3-Week Series: Double Blessing


Summary: Jacob's night with a stone for a pillow teaches us that God uses loneliness and isolation to speak to us in ways that would otherwise be missed.

I have a very special pillowcase that might tempt you to make fun of me. It is my “Where’s Waldo” pillowcase. Actually, it belonged to one of our children, but I use it as my pillowcase when I go camping in the wilderness. My wilderness gear consists of leftovers from around the house. There’s no point in taking anything too nice into the woods. This particular pillowcase serves a very important purpose. An empty pillowcase is the lightest, most compact way to have a comfortable pillow at night. I simply stuff the pillowcase with come clean clothes, and I’m ready for a comfortable night’s sleep. There are many things that I sacrifice when I go camping, but a comfortable pillow is NOT one of them.

That’s one of the memorable pictures from this story from Genesis 28. We find Jacob fleeing his home and resting his head on a stone! As someone who’s spent many nights out of doors, I can tell you that Jacob had a miserable night’s sleep!

A night without a pillow can be difficult.

A night with a painful pillow is completely unbearable.

I’ve learned that a soft pillow is essential for sleep while you are camping. Jacob’s pillow of stone shouts out to us that he is unprepared, alone and miserable.

We find this story in Genesis 28:10-22

Jacob’s Dream at Bethel

10 Jacob left Beersheba and set out for Haran. 11 When he reached a certain place, he stopped for the night because the sun had set. Taking one of the stones there, he put it under his head and lay down to sleep. 12 He had a dream in which he saw a stairway resting on the earth, with its top reaching to heaven, and the angels of God were ascending and descending on it. 13 There above it stood the Lord, and he said: “I am the Lord, the God of your father Abraham and the God of Isaac. I will give you and your descendants the land on which you are lying. 14 Your descendants will be like the dust of the earth, and you will spread out to the west and to the east, to the north and to the south. All peoples on earth will be blessed through you and your offspring. 15 I am with you and will watch over you wherever you go, and I will bring you back to this land. I will not leave you until I have done what I have promised you.”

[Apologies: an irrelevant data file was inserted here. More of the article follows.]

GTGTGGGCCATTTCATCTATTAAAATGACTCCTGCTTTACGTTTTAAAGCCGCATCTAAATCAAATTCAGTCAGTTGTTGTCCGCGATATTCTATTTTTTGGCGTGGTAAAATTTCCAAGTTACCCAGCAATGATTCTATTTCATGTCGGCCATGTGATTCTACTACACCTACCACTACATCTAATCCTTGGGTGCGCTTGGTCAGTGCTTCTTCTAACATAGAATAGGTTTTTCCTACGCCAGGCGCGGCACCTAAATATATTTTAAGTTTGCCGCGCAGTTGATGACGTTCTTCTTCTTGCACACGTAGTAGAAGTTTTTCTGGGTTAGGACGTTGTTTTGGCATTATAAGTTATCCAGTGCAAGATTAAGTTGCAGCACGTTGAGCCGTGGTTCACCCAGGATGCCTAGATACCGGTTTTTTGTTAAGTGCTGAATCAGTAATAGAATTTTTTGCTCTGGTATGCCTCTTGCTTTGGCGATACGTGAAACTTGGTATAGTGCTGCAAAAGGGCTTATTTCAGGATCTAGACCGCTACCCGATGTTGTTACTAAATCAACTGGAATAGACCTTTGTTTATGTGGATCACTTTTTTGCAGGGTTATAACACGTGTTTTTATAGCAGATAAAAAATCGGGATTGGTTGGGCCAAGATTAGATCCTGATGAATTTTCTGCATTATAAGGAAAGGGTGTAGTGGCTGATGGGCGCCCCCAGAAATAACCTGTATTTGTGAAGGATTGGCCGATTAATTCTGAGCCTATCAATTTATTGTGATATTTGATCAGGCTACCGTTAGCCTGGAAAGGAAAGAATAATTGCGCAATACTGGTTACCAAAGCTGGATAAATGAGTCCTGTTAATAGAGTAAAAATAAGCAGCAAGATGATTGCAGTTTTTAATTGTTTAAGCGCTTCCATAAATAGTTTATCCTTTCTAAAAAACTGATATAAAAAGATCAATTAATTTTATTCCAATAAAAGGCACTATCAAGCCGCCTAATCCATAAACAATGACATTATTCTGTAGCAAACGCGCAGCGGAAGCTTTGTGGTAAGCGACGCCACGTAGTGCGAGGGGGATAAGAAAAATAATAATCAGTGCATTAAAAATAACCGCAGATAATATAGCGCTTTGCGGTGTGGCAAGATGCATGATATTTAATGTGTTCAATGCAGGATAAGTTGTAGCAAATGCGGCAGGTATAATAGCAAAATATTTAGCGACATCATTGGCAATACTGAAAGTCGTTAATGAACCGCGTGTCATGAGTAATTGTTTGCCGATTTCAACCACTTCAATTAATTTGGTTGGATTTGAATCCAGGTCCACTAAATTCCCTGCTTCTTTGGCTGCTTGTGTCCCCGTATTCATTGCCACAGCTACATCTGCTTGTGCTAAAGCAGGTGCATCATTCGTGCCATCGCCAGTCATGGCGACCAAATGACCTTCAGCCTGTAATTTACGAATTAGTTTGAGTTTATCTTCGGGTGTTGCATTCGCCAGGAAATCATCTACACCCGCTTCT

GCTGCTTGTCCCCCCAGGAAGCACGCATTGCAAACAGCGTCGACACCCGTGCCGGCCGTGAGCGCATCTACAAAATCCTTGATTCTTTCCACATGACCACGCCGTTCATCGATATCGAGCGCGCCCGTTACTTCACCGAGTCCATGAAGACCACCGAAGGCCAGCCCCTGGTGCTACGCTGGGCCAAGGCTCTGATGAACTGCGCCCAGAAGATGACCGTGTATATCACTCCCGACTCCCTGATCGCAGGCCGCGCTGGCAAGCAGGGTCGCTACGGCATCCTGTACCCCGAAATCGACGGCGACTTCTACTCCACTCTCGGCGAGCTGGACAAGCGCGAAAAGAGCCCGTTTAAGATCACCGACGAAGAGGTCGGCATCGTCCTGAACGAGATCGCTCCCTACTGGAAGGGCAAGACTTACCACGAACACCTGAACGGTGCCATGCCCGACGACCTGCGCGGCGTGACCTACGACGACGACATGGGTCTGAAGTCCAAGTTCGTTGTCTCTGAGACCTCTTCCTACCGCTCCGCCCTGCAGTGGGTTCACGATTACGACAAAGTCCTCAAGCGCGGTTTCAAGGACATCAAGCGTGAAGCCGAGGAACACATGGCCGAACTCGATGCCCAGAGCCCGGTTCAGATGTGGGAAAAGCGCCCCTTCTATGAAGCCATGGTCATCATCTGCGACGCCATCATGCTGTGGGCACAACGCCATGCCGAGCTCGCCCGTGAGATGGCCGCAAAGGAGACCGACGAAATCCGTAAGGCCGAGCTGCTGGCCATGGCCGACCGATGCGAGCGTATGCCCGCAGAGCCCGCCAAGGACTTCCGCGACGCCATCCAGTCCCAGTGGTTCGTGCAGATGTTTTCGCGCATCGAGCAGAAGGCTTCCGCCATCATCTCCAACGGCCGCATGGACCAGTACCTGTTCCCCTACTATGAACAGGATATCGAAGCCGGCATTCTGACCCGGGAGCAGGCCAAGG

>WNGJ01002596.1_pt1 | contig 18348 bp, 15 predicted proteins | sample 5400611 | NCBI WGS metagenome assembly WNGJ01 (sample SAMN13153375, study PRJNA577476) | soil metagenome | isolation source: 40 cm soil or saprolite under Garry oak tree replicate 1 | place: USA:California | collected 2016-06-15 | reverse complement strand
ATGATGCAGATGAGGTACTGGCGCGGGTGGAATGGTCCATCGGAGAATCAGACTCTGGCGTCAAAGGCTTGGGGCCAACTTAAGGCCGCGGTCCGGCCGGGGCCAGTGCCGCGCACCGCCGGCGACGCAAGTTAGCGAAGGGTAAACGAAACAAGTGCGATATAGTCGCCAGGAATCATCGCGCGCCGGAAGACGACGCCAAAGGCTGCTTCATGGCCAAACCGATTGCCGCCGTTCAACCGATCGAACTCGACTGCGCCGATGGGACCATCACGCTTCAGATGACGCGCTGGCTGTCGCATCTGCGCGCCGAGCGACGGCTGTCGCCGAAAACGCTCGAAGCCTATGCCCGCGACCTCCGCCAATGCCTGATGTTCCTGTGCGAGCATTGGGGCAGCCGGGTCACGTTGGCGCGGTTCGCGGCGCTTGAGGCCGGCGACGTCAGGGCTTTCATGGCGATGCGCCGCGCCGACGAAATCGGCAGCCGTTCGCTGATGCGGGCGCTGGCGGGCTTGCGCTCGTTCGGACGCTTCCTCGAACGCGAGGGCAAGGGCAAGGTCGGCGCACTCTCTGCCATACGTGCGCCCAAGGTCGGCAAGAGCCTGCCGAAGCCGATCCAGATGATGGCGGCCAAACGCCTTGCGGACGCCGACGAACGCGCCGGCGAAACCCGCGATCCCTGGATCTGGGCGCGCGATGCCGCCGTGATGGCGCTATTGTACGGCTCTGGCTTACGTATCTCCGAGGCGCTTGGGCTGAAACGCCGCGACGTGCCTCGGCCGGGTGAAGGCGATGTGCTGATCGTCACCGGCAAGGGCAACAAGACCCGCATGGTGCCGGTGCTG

16 When Jacob awoke from his sleep, he thought, “Surely the Lord is in this place, and I was not aware of it.” 17 He was afraid and said, “How awesome is this place! This is none other than the house of God; this is the gate of heaven.”

18 Early the next morning Jacob took the stone he had placed under his head and set it up as a pillar and poured oil on top of it. 19 He called that place Bethel, though the city used to be called Luz.

20 Then Jacob made a vow, saying, “If God will be with me and will watch over me on this journey I am taking and will give me food to eat and clothes to wear 21 so that I return safely to my father’s house, then the Lord will be my God 22 and this stone that I have set up as a pillar will be God’s house, and of all that you give me I will give you a tenth.”

A. Ross notes the importance of our passage, showing “how a place became a shrine, a stone became an altar, and a fugitive became a pilgrim—God in His grace revealed Himself to Jacob in that place. Quoted by K. A. Mathews, vol. 1B, Genesis 11:27–50:26, The New American Commentary (Nashville: Broadman & Holman Publishers, 2005), 442.

Jacob is in a lonely place. His lessons teach us about the lonely places in our lives. The main goal of this message from Genesis 28 is to encourage us that God uses the times of loneliness and isolation to speak to us in profound ways that would otherwise be missed.

First, notice that God Brought Jacob to a Lonely Place. 28:10-11

I know that we see Jacob traveling here on his own, but don’t miss the fact that God’s sovereignty is in focus in what transpires in this passage.

Jacob was living with his father Isaac and mother Rebekah in Beersheba, in the central Negev dessert, south of Jerusalem. His conflict with Esau has forced him to leave home and his broiling wrath. Rebekah has convinced Isaac to send Jacob back to their family in Haran, about 1,000 miles away in the area of modern day Syria. This must have been devastating for Jacob. Don’t forget, he was the one who “dwelt near the tents” (Genesis 25:27).

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